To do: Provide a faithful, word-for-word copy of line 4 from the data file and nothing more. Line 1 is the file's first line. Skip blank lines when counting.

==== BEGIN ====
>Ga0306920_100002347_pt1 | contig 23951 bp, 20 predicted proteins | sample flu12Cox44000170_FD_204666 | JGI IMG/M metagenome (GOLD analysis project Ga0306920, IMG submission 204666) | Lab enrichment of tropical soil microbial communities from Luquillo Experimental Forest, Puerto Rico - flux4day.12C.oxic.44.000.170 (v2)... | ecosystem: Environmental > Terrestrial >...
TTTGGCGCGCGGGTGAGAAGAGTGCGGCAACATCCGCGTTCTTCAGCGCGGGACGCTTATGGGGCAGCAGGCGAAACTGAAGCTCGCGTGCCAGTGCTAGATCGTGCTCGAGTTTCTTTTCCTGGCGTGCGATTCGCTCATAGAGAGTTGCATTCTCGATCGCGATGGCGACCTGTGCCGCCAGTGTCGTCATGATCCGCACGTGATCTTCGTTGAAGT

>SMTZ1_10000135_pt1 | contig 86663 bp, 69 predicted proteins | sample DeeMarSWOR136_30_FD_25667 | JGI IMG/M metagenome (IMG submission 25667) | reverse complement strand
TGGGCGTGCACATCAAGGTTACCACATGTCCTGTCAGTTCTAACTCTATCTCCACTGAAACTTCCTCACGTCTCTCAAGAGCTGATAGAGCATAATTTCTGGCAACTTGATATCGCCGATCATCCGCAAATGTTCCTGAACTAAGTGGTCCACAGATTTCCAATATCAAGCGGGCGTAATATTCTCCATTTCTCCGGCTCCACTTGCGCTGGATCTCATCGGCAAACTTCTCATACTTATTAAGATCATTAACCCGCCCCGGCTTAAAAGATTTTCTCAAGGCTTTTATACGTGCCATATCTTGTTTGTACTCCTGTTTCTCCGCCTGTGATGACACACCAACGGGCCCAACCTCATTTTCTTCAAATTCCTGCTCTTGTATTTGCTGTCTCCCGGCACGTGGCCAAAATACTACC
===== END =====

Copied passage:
TGGGCGTGCACATCAAGGTTACCACATGTCCTGTCAGTTCTAACTCTATCTCCACTGAAACTTCCTCACGTCTCTCAAGAGCTGATAGAGCATAATTTCTGGCAACTTGATATCGCCGATCATCCGCAAATGTTCCTGAACTAAGTGGTCCACAGATTTCCAATATCAAGCGGGCGTAATATTCTCCATTTCTCCGGCTCCACTTGCGCTGGATCTCATCGGCAAACTTCTCATACTTATTAAGATCATTAACCCGCCCCGGCTTAAAAGATTTTCTCAAGGCTTTTATACGTGCCATATCTTGTTTGTACTCCTGTTTCTCCGCCTGTGATGACACACCAACGGGCCCAACCTCATTTTCTTCAAATTCCTGCTCTTGTATTTGCTGTCTCCCGGCACGTGGCCAAAATACTACC